git remote add explained [Easy Examples]

 

How git remote add works

Git remote add is a git command that enables developers to work on a central remote repo by creating remote duplicates. Remote add command serves as a means through which collaborators for a project can independently make commits for a shared project. The remote add function in git also allows fetching changes made from the remote server to local. When using git, you must learn how to switch between the central remote to your own. That way, you can maintain all the status updates and make contributions through the push and fetch git methods.

In this tutorial about git remote add, we shall learn how to add a new remote repository, view remotes, and erase remotes in an active project.

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Setting up the lab environment

To practice how git remote add function works, you will prepare a lab environment to run the experiments. I will be using git version 2.32.0.windows.2 and windows 10 pro as my local workstation to run experiments for this tutorial.

To begin, let’s clone a remote repository remote-add-demo a collaborated project and clone to the local server as follows;

$ git clone https://github.com/Josephine-Techie/remote-add-demo.git

Sample Output:
git remote add explained PROPERLY [Easy Examples]

 

git remote add vs git remote set-url

Running git remote add will create a new remote repository while git remote set-url will modify an existing remote repository URL. Let’s use an example to further illustrate how the two commands comparably works.

We shall start with the git remote add command in the example below.

To view the remotes in local project remote-add-demo using the master/main branch  we shall run git remote -v command:

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$ git remote -v
myremote        https://github.com/Josephine-Techie/remote-add-demo.git (fetch)
myremote        https://github.com/Josephine-Techie/remote-add-demo.git (push)

Next, we will apply git remote add <remote> <url> command as shown below:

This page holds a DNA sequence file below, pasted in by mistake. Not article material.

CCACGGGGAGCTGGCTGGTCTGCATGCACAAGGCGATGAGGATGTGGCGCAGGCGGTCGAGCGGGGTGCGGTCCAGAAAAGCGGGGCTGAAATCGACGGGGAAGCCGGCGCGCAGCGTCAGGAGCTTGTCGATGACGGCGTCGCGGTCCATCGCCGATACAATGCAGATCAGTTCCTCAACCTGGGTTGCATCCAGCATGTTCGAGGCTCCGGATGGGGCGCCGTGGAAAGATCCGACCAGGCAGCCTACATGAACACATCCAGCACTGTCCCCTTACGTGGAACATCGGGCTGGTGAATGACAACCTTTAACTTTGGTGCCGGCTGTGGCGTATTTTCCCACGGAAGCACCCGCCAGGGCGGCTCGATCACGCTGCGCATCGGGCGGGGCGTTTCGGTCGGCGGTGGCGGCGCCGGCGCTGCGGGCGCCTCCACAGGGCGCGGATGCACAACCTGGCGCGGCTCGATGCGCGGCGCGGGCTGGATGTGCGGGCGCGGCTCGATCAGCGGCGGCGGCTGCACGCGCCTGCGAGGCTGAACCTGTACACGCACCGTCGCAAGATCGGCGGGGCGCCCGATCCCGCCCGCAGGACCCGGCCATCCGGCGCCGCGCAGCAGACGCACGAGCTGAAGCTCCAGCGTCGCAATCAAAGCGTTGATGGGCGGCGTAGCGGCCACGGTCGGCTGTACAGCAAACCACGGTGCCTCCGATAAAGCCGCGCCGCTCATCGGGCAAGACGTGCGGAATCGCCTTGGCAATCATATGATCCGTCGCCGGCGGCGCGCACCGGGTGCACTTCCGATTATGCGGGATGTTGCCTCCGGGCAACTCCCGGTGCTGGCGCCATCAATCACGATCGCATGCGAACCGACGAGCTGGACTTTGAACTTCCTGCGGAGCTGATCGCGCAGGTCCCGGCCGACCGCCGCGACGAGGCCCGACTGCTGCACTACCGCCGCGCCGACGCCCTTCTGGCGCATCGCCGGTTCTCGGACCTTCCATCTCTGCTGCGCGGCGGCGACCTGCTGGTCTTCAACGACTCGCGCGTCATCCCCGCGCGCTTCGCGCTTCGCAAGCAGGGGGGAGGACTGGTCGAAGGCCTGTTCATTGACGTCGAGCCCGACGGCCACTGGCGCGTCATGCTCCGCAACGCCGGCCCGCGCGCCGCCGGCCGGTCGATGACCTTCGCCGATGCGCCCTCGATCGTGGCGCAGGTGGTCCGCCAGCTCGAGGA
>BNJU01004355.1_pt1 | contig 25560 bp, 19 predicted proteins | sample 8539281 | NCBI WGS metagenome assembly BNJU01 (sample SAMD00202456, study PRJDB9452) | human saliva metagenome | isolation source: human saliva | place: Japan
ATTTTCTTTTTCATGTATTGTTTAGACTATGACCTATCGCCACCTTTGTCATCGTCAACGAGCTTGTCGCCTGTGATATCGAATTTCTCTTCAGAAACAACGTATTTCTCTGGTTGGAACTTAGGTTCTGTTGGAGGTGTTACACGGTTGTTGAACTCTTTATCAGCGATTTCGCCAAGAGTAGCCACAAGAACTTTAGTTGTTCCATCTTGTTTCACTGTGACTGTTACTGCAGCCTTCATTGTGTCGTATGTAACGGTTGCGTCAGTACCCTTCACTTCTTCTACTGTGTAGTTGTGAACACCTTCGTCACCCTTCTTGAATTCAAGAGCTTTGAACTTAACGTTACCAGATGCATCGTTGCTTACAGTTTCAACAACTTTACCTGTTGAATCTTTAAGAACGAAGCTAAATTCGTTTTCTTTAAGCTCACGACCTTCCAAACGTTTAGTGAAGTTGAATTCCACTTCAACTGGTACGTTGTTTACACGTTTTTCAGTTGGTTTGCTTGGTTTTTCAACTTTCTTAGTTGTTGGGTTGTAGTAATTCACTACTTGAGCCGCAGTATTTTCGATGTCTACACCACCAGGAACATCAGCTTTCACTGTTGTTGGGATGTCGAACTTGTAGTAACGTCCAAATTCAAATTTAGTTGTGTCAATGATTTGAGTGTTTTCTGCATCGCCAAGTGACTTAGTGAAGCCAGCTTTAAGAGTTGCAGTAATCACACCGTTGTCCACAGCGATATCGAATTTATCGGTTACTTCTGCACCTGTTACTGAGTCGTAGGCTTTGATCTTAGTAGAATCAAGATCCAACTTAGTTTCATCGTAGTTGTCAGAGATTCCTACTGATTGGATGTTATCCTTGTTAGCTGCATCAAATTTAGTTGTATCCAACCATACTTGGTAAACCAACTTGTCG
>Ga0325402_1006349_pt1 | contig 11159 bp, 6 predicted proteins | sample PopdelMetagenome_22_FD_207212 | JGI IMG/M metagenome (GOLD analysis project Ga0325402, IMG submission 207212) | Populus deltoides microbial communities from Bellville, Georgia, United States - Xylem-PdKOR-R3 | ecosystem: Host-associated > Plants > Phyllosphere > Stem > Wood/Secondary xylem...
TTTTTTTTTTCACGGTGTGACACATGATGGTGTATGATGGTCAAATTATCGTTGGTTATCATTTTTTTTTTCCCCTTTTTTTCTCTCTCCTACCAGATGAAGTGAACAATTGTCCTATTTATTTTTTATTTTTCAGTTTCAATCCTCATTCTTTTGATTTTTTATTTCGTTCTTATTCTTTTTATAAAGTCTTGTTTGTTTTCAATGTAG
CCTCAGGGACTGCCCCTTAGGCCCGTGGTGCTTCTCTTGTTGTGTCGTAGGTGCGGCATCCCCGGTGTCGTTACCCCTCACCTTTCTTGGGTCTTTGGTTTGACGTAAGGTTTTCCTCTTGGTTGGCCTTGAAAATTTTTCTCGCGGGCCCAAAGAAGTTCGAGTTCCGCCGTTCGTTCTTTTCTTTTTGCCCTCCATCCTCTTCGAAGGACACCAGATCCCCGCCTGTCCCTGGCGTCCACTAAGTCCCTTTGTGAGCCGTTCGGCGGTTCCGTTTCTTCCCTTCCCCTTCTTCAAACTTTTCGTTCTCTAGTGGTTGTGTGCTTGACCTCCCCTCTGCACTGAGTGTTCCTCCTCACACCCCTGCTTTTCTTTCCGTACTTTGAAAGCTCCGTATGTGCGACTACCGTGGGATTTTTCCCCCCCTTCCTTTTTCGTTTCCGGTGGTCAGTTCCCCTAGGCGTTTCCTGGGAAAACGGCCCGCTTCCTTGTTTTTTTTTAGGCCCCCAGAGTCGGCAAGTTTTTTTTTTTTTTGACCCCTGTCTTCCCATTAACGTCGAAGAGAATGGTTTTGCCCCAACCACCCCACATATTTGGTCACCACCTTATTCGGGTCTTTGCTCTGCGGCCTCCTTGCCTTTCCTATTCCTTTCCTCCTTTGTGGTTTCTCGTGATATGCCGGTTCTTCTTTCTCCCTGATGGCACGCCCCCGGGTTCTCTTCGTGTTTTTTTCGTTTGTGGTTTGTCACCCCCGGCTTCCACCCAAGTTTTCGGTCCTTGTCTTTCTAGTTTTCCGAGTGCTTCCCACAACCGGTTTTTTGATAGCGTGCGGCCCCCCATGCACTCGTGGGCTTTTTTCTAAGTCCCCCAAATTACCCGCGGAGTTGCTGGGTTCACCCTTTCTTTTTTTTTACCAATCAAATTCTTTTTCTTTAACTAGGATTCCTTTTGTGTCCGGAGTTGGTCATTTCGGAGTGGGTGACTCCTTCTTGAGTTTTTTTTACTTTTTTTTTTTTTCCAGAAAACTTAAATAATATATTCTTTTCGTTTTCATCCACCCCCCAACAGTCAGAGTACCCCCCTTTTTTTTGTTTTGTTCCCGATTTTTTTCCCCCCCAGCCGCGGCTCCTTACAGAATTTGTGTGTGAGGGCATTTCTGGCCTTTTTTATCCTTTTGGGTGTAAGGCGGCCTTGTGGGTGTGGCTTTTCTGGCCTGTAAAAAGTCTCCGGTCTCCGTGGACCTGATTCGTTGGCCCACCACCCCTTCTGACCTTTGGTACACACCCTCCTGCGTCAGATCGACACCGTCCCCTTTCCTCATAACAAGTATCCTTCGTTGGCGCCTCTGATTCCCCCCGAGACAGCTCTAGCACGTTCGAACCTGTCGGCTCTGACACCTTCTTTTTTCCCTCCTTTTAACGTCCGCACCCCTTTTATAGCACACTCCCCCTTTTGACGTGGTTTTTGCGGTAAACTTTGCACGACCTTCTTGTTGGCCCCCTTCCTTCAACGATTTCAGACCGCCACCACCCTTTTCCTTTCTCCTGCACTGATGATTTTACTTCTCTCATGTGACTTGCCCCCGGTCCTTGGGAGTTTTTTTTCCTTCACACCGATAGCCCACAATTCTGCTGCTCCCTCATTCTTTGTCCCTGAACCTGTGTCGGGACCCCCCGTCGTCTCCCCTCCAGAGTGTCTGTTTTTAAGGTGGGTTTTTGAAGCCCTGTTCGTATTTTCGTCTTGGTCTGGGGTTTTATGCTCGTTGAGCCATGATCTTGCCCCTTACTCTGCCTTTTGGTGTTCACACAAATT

$ git remote add origin https://github.com/Josephine-Techie/remote-add-demo.git

$ git remote -v
myremote        https://github.com/Josephine-Techie/remote-add-demo.git (fetch)
myremote        https://github.com/Josephine-Techie/remote-add-demo.git (push)
origin  https://github.com/Josephine-Techie/remote-add-demo.git (fetch)
origin  https://github.com/Josephine-Techie/remote-add-demo.git (push)

You will notice that a new remote origin has been added to the list of remotes. Now let’s run git remote set-url to see what happen.

In this example instead using origin , we will  set up a new remote username by running git remote set-url command as follows:

$ git remote set-url newuser https://github.com/Josephine-Techie/remote-add-demo.git
error: No such remote 'newuser'

The output shows an error because the git remote set-url command doesn’t create a new remote like what the git remote add function does hence the error. Git remote set-url when run it tends to locate the remote name specified among the existing ones and assigns it a new url.

 

Create "remote repo" from the "central remote repo"

To create a remote repository that you can use to test your codes or committing changes away from the central remote project use the git remote add command.

We shall practice how to add a remote repository in the following example:

 

Step-1: List available remote repositories

First, let’s display the current remotes in the active repository remote-add-demo by running the git remote –v command. –v stands for verbose that enables outputting all remotes with their URL’s.

$ git remote -v
origin  https://github.com/Josephine-Techie/remote-add-demo.git (fetch)
origin  https://github.com/Josephine-Techie/remote-add-demo.git (push)

We only have origin as remote in the current repository.

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Step-2: Use git remote add to create a new remote repository

Now, we are going to add a new remote myremote to help make and track changes that we make before merging into a central repository.

Let’s use the git remote add <remote-name> <url> function responsible for creating new remotes as follows;

$ git remote add myremote https://github.com/Josephine-Techie/remote-add-demo.git

To view the new remote myremote we shall run the git remote –v command as demonstrated below:

$ git remote -v

Sample Output:
git remote add explained PROPERLY [Easy Examples]

 

Step-3: Fetch all the refs and remote tracking information

While working independently from your remote branch you can fetch updates from the upstream to your local repository using the git fetch command.

You can fetch updates from upstream to your remote myremote in this case by running git fetch <remote> commands as shown:

$ git fetch myremote

Sample Output:
git remote add explained PROPERLY [Easy Examples]

 

How to push changes to a remote repository

Git allows you to push changes any time from your local server to the remotes found on your project. Use the git push <remote> <branch> command as demonstrated in the example below to push your changes to remote: